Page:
MONDAY, May 8, 2023 (HealthDay News) -- COVID-19 vaccines are not clearly associated with menstrual changes requiring health care attention, according to a study published online May 3 in The BMJ.
Rickard Ljung, M.D., Ph.D., from the Karolinska Institutet in Stockholm, and colleagues evaluated the risks for any menstrual disturbance and bleeding following severe acute respiratory syndrome coronavirus 2 (SARS-CoV-2) vaccination in women. The analysis included data from 2.9 million Swedish women (aged 12 to 74 years).
The researchers found the risks for bleeding in women who were postmenopausal were highest after the third dose, in the one-to-seven-day risk window (hazard ratio [HR], 1.28) and in the eight-to-90-day risk window (HR, 1.25). Results largely persisted after adjusting for covariates. A 23 to 33 percent increased risk for postmenopausal bleeding after eight to 90 days was suggested following the third dose of BNT162b2 and mRNA-1273. The association was less clear with the ChAdOx1 nCoV-19 vaccine. Adjusting for covariates almost completely removed the weak associations seen in crude analyses for menstrual disturbance or bleeding in women who were premenopausal.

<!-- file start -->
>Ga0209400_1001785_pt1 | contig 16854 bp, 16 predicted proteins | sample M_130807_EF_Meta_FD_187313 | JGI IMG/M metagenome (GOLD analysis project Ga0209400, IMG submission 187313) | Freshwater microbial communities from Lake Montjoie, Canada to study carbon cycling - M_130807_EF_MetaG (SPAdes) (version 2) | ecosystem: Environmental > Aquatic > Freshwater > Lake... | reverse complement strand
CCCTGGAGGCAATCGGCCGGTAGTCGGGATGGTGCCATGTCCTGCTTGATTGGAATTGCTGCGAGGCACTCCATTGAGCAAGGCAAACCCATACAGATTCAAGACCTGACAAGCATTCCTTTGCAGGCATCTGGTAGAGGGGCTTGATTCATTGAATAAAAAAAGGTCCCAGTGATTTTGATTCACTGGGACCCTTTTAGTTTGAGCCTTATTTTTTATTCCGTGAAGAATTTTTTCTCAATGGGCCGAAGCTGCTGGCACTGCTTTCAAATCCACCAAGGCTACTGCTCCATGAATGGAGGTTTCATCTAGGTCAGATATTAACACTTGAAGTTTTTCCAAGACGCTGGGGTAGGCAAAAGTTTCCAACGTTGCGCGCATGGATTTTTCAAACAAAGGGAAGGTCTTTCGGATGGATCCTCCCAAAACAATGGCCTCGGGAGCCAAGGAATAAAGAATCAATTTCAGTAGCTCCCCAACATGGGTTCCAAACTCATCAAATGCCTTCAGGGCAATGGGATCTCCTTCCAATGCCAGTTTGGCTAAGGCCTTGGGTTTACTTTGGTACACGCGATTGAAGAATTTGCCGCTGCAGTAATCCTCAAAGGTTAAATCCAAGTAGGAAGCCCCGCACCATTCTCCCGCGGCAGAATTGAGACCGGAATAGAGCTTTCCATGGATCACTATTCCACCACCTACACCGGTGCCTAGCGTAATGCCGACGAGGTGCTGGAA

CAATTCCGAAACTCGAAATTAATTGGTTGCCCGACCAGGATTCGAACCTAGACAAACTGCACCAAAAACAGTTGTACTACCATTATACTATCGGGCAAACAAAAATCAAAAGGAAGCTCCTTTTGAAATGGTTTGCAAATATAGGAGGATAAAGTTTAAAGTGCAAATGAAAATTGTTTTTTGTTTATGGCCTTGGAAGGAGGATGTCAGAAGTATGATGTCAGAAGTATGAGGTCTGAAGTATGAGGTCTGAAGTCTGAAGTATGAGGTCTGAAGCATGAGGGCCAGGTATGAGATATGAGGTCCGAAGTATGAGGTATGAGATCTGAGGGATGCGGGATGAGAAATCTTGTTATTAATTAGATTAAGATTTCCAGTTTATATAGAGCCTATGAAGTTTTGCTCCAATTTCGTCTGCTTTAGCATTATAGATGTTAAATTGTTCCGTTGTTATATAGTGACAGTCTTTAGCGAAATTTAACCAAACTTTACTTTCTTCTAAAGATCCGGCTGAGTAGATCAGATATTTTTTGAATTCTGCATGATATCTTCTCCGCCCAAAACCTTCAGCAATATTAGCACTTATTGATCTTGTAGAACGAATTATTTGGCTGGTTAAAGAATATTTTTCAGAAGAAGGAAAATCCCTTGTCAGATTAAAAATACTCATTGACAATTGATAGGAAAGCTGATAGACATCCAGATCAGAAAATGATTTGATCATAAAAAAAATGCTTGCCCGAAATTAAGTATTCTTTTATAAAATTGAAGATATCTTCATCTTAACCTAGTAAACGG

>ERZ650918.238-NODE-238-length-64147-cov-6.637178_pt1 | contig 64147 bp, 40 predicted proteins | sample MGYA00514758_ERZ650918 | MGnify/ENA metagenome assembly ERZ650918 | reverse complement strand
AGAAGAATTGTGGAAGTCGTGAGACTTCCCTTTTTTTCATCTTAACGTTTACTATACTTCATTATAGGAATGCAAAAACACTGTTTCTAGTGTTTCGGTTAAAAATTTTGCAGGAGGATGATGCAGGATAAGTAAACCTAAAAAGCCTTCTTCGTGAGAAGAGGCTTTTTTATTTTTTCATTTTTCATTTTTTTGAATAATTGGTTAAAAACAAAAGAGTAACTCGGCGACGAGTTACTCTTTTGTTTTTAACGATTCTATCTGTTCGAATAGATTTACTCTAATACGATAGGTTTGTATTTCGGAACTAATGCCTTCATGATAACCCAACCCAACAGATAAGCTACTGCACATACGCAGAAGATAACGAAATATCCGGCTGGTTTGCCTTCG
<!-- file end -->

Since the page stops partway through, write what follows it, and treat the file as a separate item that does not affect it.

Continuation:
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"These findings do not provide substantial support for a causal association between SARS-CoV-2 vaccination and health care contacts related to menstrual or bleeding disorders," the authors write.
Several authors disclosed financial ties to the pharmaceutical industry.